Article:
I know it is Christmastime and things are supposed to be merry. And they are. But it’s a sad time too, because our friend Kevin Hill passed away last night, after years of fighting cancer. You can read the Hill’s story here. It was just a few weeks ago in November that I was driving them to his birthday dinner and he was asking me about my blog. He gently put his hand on Rachel’s shoulder as we were chatting, a touch that I will always remember. He was so alive that day. He was so gentle, patient, and thankful.
So I have to acknowledge this in my post. Because even though my life goes on, the lives of my sweet friends Rachel and Kevin are changing forever. Kevin is with Jesus. Rachel lost the love of her life. She will have to raise her two small children on her own without Kevin. How could this happen?
While we always wish for a miracle, we always pray for God’s will to be done. We don’t understand his ways. But we are thankful that he knows and sees all things. He is in control. Thank you, Jesus.
Hug your husband tightly this Christmas. Thank God for a healthy strong man to care for you and your children, even though he’s not perfect, even though marriage isn’t what you dreamed it would be. Thank God for him and show your husband how thankful you are to have him today.
I Promised Myself Big Christmases
When I was a teenager, I promised myself a few things when it came to my future family.
I promised myself I would never stop reading teen magazines so I would always know what was in style.
I promised myself I would never tell my kids we didn’t have enough money to do sports and dance classes.
I promised myself I would never dress my children in what I wanted them to wear, but I would let them wear whatever they wanted.
I promised myself that I would never fight with my husband in front of my kids.
I would never put work before spending time with my kids.
I would always get in the pool with my kids when we went swimming, and I would always ride bikes with my kids.
And I would ALWAYS have big Christmases, with lots of presents piled under the tree, presents in stacks that reached the ceiling.
I laugh at these things now, but as I read through the list I realize that I have failed every single one of those promises.
Since today is Christmas Eve, I am going to focus on the last one: big Christmases.
I realize now, as a parent of four children, that the toys and games and stuff just sits around for a while and then gets tossed—or sold at a garage sale for one dollar.
Not to mention that there isn’t any room for more stuff. And even though it’s fun for a while, the joy of getting new toys and games is so temporary.
A few years ago when I was shopping for my daughters for Christmas, I realized that I wasn’t really finding what I was looking for. I was longing to get them something meaningful, something that would last longer than video games, dolls, and new shoes.
So I started a new tradition of writing a letter to each one of my kids every Christmas. The letters are words of affirmation (my love language), stories that show their personalities, and prayers/blessings over their lives.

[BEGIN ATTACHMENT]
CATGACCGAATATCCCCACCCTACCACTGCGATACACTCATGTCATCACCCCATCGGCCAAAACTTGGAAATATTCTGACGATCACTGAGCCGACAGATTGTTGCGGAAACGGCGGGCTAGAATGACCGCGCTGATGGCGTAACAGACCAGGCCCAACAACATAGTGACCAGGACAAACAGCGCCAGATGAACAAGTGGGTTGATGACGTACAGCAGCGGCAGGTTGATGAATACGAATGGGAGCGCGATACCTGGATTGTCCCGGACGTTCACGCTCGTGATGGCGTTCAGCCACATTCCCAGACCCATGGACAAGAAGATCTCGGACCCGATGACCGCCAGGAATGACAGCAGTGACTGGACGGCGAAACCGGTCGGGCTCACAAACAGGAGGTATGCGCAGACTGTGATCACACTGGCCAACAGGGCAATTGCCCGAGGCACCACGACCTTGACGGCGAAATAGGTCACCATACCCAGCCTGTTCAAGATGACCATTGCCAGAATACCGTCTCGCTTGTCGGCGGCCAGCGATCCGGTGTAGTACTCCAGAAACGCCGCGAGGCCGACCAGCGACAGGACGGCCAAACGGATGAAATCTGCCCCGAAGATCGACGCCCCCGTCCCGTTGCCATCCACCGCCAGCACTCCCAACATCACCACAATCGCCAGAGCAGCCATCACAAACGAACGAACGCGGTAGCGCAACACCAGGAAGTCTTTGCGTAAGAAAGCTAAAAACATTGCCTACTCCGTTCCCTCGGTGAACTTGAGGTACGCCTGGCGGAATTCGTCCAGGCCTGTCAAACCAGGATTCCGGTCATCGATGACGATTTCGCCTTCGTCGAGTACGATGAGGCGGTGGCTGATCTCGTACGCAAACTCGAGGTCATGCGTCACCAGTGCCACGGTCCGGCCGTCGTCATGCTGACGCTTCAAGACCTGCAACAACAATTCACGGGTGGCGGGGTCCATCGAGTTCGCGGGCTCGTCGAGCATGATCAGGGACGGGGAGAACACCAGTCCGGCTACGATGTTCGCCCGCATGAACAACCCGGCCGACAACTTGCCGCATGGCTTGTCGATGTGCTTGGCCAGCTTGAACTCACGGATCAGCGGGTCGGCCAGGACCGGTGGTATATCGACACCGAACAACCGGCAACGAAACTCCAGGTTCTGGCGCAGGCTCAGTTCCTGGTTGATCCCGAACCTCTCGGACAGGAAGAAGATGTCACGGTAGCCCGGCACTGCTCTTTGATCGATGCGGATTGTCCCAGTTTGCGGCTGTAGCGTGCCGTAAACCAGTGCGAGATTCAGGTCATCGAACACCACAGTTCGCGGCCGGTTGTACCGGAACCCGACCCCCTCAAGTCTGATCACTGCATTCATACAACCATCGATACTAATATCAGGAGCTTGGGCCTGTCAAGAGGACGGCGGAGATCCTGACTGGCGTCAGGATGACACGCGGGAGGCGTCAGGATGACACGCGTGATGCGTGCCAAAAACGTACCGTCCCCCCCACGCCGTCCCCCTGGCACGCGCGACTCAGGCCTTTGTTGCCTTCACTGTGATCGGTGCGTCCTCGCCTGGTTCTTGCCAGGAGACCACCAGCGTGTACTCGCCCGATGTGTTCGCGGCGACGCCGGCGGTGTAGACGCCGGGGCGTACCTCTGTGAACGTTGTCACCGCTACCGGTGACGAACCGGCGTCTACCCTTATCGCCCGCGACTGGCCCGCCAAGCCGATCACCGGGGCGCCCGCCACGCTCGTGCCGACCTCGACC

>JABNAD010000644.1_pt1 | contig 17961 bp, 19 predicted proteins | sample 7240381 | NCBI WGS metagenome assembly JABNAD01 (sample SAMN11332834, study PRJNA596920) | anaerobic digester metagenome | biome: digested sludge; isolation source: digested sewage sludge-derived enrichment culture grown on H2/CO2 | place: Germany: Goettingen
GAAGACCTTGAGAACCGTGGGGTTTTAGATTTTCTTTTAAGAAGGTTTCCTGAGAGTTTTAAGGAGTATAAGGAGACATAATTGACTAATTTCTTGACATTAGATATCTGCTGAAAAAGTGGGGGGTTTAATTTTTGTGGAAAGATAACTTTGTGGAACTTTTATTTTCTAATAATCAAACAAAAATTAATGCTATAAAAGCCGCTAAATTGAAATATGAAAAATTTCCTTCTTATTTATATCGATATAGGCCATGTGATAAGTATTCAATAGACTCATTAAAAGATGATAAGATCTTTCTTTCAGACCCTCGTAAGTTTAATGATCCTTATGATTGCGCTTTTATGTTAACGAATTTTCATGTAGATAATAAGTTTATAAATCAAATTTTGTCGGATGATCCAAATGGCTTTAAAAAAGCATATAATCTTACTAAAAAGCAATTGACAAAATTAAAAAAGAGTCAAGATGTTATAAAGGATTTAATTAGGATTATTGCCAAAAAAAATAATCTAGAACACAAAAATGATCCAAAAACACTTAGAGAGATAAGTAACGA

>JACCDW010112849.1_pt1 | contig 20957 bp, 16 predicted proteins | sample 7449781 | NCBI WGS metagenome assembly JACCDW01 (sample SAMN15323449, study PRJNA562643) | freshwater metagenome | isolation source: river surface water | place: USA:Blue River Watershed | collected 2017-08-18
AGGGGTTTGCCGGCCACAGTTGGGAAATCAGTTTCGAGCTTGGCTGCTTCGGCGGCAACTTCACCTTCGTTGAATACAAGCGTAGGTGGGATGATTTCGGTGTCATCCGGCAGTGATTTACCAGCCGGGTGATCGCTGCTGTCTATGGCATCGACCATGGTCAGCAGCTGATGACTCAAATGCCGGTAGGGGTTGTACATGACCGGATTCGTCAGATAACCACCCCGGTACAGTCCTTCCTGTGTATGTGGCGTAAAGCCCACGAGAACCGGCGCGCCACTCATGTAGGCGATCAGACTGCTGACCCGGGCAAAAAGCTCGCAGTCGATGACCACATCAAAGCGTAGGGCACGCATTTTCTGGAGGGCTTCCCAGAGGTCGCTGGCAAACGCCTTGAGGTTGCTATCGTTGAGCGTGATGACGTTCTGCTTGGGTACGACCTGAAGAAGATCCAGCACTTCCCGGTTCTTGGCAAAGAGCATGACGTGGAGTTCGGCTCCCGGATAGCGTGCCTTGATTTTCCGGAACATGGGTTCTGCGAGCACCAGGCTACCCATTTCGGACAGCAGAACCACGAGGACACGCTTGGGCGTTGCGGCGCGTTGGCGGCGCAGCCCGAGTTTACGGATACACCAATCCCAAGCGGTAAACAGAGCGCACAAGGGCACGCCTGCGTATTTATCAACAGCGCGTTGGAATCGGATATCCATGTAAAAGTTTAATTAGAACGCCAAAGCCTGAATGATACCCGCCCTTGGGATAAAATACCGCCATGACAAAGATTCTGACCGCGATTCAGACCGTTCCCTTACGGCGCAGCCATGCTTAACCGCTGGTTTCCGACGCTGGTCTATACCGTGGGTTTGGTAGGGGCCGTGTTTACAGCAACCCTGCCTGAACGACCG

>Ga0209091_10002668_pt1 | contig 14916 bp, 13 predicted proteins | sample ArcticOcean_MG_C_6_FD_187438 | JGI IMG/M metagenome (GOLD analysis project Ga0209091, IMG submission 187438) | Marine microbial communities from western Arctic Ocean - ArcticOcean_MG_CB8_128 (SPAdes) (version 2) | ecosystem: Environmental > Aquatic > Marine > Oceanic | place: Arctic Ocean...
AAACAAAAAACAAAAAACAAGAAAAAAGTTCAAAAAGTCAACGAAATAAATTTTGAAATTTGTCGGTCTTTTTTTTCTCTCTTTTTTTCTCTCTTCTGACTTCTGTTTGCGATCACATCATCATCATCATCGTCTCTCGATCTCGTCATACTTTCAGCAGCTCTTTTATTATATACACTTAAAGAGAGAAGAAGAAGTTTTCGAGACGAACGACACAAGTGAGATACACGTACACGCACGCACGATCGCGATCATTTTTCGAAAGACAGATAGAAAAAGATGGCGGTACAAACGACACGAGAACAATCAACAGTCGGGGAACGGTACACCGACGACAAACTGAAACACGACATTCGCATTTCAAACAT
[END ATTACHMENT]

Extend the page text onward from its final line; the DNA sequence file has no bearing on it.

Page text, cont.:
I bought a book for each child that holds letters, family Christmas cards, and pictures with Santa. When the kids are older, I will wrap the books each year and put them under the tree with the other gifts. So each year they will read something encouraging from Mom, and they can laugh at the memories written in the old letters.
My kids still get a gift from Santa, a few gifts from Mom and Dad, and a bunch of presents from their grandparents, aunts, and uncles.
But with this new tradition—letters from Mom—my hope is that they will be reminded of how much I love them, and most importantly, how much Jesus loves them.
My oldest daughter found the books a few days ago and started reading through all the letters. Suddenly, she burst into tears.
“What’s wrong?” I asked.
“Your letters are so nice!” she cried. “And my sister is so cute! How could I ever be mean to her?”
This year we are using a small fake tree—the same small fake tree my parents used to use when I was a kid—and we opted to not send Christmas cards to help us stay within our budget.
It’s OK. The living room still looks cozy. We will send cards next year. I am trying to practice living out what is really important. I am trying to demonstrate to my children what holds weight and value for our family, but more poignantly, I am trying to discipline my own spirit to desire Jesus and not the traditions of Christmas.
Big Christmases. In my heart I still wish I could fulfill my promises from when I was a teen. But I also have a new perspective now that I have four kids and I am in my thirties.
We don’t understand why we don’t get what we want until we are older and look back. We realize we should have been thankful for what we did have instead of wanting more.
Hold your loved ones tightly this Christmas.
God bless you. Merry Christmas from the Rotunnos.